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      https://www.ias.ac.in/article/fulltext/jbsc/037/03/0399-0421

    • Keywords

       

      ABC simulations; hydration of DNA; ion atmosphere; proximity criterion

    • Abstract

       

      Detailed analyses of the sequence-dependent solvation and ion atmosphere of DNA are presented based on molecular dynamics (MD) simulations on all the 136 unique tetranucleotide steps obtained by the ABC consortium using the AMBER suite of programs. Significant sequence effects on solvation and ion localization were observed in these simulations. The results were compared to essentially all known experimental data on the subject. Proximity analysis was employed to highlight the sequence dependent differences in solvation and ion localization properties in the grooves of DNA. Comparison of the MD-calculated DNA structure with canonical A- and B-forms supports the idea that the G/C-rich sequences are closer to canonical A- than B-form structures, while the reverse is true for the poly A sequences, with the exception of the alternating ATAT sequence. Analysis of hydration density maps reveals that the flexibility of solute molecule has a significant effect on the nature of observed hydration. Energetic analysis of solute–solvent interactions based on proximity analysis of solvent reveals that the GC or CG base pairs interactmore strongly with watermolecules in the minor groove of DNA that the AT or TA base pairs, while the interactions of the AT or TA pairs in the major groove are stronger than those of the GC or CG pairs. Computation of solvent-accessible surface area of the nucleotide units in the simulated trajectories reveals that the similarity with results derived from analysis of a database of crystallographic structures is excellent. The MD trajectories tend to follow Manning’s counterion condensation theory, presenting a region of condensed counterions within a radius of about 17 Å from the DNA surface independent of sequence. The GC and CG pairs tend to associate with cations in the major groove of the DNA structure to a greater extent than the AT and TA pairs. Cation association is more frequent in the minor groove of AT than the GC pairs. In general, the observed water and ion atmosphere around the DNA sequences is the MD simulation is in good agreement with experimental observations.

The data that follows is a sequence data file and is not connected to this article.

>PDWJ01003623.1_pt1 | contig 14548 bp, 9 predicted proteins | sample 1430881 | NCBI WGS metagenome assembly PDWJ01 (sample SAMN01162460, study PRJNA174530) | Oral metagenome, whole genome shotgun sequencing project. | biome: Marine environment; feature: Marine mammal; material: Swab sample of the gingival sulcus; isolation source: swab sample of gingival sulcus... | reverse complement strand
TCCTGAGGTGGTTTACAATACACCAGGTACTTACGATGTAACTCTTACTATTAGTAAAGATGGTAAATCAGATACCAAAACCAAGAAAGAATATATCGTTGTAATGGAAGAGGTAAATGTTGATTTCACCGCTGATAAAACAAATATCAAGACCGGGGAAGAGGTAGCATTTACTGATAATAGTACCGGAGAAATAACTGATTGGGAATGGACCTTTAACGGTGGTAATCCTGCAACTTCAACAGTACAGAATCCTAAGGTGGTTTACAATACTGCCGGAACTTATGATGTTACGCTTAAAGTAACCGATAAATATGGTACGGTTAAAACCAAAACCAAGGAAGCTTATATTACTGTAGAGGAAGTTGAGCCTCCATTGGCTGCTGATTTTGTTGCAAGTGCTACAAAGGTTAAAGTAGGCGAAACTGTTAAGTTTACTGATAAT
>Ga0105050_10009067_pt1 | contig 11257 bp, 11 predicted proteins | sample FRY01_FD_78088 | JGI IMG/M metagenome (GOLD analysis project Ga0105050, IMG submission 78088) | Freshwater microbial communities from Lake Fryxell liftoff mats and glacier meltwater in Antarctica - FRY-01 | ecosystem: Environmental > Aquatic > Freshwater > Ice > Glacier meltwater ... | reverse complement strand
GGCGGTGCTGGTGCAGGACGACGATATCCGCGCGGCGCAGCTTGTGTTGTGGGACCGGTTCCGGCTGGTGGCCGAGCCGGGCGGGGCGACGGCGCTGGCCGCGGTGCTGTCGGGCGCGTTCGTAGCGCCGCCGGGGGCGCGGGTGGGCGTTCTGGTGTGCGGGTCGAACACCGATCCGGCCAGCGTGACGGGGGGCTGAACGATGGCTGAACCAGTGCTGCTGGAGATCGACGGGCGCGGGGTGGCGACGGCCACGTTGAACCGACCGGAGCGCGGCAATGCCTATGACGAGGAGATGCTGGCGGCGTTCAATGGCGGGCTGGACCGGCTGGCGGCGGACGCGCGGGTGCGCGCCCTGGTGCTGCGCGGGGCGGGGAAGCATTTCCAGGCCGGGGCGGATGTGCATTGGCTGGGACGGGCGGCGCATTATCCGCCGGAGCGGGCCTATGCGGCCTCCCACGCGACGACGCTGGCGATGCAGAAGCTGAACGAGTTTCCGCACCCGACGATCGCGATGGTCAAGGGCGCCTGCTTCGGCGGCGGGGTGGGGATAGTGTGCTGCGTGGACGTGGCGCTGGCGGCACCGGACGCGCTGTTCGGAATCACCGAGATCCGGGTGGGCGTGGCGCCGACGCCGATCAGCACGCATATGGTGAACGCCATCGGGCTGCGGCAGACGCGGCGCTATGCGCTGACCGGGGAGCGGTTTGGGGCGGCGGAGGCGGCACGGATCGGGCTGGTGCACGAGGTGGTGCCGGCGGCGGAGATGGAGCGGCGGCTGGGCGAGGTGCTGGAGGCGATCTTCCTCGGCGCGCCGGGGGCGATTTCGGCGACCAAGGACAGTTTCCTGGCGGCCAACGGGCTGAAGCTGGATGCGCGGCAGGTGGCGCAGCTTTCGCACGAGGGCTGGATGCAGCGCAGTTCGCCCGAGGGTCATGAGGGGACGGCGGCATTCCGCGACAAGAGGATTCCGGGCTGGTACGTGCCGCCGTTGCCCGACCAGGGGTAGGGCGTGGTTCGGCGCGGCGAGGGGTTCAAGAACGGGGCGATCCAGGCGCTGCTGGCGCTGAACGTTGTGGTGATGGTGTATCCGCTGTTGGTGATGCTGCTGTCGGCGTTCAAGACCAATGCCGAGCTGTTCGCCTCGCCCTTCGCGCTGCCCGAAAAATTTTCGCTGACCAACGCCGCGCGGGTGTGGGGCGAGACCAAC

• Author Affiliations

       

      Surjit B Dixit1 Mihaly Mezei2 David L Beveridge1

      1. Chemistry Department and Molecular Biophysics Program, Wesleyan University, Middletown, CT 06457, USA
      2. Department of Structural and Chemical Biology, The Mount Sinai School of Medicine, New York, NY 10029, USA
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